His sixth novel, The Rail, was published in April of 2002. It is about (among other things) baseball and the parable of the talents. Owen won Richmond Magazine's 2002 Theresa Pollak Award for Words. His seventh novel, Turn Signal, came out in 2004 and was a Booksense selection for July of 2004. His eighth novel, Rock of Ages, is a sequel to his first novel, "Littlejohn." It was a Booksense pick for July of 2006. His ninth novel, The Reckoning,'[9] about ghosts of the ’60s, came out in late 2010 and received very positive reviews from, among others, Publishers Weekly and the New York Journal of Books.

An Owen short story, "The Thirteenth Floor," part of Richmond Noir, came out in early 2010. The protagonist of “The Thirteenth Floor,” Willie Black, also is at the center of Owen’s 10th novel, Oregon Hill,' which was published in July of 2012 to positive reviews in The New York TimesPublishers Weekly, and Kirkus.Oregon Hill has also been released as an audio book. Willie was a central character in future Owen novels: The Philadelphia Quarry[10] (2013), "Parker Field" (2014) and "The Bottom" (2015). The fifth of the Willie Black novels,[11] Grace,[12][13] was published in 2016. The Devil's Triangle (The sixth novel in the Willie Black series) is scheduled for release in 2017.[14]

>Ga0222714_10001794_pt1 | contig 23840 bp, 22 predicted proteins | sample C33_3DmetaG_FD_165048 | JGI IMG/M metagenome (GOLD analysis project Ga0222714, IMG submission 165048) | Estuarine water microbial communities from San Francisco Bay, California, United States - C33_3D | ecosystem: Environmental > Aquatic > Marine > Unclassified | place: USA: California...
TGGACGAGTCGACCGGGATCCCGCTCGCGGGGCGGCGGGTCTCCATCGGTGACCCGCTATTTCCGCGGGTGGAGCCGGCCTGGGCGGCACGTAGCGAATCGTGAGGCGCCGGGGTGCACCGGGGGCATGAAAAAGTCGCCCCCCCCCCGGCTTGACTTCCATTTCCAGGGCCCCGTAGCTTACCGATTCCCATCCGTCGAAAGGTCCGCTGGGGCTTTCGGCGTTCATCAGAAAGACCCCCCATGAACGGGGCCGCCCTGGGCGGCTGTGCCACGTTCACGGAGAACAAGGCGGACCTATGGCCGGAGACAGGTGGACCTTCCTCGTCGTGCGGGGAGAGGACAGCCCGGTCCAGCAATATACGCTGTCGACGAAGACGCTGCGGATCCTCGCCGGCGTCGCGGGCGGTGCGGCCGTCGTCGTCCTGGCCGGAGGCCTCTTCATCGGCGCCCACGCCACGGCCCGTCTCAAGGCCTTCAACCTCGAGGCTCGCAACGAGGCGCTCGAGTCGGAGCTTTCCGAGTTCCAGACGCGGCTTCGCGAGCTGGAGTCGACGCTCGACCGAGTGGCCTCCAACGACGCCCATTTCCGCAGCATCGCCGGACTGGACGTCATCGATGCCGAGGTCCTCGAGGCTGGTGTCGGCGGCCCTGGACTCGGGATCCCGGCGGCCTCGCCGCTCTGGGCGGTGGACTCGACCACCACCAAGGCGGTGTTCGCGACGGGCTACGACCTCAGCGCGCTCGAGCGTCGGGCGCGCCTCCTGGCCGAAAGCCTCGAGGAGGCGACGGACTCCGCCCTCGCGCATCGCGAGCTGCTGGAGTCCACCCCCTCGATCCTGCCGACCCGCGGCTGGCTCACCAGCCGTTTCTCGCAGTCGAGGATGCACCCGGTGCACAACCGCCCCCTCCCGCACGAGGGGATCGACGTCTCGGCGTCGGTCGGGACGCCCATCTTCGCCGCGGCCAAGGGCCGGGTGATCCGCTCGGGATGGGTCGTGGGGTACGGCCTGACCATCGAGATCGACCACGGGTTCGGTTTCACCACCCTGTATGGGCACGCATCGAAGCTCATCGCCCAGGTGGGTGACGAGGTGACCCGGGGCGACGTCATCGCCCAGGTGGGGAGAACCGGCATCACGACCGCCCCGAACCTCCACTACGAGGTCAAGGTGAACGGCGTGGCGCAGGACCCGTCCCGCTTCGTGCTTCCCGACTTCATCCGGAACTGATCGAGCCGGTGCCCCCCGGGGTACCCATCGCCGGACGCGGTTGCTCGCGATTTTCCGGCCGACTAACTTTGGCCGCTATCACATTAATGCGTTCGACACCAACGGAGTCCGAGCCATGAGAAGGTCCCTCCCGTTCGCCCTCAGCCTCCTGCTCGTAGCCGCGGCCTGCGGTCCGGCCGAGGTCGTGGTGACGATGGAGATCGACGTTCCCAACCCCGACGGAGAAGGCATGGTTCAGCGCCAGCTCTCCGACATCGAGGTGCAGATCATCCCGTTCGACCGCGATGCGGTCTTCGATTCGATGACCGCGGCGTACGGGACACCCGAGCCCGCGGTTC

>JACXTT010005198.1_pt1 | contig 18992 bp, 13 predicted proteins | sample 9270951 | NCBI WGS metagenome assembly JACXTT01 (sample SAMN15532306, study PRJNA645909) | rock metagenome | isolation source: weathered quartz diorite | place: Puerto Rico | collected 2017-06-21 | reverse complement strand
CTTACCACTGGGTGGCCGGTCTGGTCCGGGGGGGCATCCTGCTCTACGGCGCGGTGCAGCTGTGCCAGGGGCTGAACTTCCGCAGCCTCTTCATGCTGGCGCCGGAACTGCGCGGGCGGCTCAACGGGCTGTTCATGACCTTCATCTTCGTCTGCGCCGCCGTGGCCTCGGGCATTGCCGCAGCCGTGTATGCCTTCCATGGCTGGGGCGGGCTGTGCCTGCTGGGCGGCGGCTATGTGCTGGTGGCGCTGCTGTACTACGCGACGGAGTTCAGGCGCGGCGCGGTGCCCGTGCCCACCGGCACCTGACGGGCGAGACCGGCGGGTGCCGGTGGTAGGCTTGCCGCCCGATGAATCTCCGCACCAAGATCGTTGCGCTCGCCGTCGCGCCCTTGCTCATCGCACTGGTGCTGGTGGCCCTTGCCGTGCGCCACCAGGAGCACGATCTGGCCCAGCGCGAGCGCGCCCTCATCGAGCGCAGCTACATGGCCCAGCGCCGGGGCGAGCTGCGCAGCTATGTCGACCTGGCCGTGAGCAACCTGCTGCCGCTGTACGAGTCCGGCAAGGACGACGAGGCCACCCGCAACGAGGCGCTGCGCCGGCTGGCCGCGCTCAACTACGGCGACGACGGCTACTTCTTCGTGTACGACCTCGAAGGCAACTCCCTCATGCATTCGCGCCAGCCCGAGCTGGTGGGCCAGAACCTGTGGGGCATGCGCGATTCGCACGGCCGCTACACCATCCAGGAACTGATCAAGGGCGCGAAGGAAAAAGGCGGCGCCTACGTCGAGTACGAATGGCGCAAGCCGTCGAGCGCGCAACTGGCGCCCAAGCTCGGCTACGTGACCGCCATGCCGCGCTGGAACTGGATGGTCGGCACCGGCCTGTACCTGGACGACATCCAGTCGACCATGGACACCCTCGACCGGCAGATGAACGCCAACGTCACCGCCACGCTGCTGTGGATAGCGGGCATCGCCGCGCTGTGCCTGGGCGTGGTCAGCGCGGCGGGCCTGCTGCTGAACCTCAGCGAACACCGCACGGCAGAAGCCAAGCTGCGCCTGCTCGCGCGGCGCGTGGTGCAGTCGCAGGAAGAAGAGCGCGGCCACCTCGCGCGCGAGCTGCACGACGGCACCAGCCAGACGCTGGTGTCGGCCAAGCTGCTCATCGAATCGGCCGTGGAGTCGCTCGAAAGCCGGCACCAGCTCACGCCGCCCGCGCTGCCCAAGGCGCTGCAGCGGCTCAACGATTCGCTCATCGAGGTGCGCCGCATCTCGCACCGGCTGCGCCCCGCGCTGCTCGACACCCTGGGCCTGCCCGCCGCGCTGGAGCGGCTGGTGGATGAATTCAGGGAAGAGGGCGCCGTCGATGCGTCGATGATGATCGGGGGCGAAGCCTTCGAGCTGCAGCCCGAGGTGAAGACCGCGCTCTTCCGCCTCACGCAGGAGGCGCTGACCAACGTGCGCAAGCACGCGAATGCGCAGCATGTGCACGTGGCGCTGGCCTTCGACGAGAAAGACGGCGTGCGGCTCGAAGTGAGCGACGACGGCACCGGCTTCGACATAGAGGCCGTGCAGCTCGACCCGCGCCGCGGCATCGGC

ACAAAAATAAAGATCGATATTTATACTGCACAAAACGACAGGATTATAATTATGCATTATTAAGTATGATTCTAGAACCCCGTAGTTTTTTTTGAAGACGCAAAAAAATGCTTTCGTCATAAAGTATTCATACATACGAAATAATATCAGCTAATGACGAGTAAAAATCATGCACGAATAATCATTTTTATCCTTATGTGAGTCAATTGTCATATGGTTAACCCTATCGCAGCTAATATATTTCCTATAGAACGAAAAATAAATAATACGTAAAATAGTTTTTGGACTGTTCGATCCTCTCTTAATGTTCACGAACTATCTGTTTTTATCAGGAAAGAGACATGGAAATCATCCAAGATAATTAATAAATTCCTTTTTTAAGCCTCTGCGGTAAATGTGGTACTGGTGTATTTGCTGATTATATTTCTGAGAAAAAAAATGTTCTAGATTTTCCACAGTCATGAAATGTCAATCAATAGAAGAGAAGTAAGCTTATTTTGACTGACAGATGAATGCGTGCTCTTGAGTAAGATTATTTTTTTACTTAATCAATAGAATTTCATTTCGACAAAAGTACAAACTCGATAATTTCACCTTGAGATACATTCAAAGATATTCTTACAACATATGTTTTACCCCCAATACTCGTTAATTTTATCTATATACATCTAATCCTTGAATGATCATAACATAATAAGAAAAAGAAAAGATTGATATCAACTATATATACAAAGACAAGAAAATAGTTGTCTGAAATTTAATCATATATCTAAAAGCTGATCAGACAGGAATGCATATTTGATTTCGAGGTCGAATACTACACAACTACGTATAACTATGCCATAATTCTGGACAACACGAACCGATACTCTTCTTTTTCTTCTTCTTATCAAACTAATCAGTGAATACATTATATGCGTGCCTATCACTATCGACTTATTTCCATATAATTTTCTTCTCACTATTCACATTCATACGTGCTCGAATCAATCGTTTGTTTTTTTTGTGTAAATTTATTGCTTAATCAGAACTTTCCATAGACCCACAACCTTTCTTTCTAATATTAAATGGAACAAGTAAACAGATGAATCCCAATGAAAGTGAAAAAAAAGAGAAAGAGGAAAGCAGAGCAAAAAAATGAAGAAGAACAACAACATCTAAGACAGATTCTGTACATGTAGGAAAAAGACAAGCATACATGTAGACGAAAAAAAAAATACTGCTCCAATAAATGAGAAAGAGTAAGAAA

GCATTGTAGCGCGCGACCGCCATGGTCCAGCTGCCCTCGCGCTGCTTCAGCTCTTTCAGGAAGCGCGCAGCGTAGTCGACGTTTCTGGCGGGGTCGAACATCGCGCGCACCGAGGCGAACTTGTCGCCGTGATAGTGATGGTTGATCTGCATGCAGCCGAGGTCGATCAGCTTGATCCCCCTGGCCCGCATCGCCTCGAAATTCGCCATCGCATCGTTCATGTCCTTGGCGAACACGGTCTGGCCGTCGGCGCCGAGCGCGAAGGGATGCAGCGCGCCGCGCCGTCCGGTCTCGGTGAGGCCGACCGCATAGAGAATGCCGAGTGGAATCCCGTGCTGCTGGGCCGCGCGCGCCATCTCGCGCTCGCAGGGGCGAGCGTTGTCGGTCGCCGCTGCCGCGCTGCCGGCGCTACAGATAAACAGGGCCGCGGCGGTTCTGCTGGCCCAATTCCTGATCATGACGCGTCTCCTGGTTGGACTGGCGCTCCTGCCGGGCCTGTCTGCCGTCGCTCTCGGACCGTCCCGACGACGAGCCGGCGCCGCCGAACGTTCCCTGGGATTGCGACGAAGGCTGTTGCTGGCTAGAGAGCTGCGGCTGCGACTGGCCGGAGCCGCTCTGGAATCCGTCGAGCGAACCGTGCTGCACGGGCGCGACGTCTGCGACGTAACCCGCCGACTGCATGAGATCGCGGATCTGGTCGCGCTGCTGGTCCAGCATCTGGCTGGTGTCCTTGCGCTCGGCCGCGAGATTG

Regarding Oregon Hill,[15] a New York Times critic said Howard Owen is "a writer we can't wait to hear again. . . .Owen knows his setting, his dialogue is spot-on, and his grasp of the down-and-dirty work of the police and news reporters lends authenticity to the narrative. This is Southern literature as expected, with a touch of noir and with a touch of Dennis Lehane’s Mystic River." Another NYT writer in the Sunday Book Review said, "Owen has recruited his sick, sad and creatively crazy characters from a rough neighborhood cut off from the rest of the city when the expressway was built. If anyone is watching out for the forgotten citizens of Oregon Hill, it’s Willie, who grew up there and speaks the local language, a crisp and colorful urban idiom we can’t wait to hear again.[16]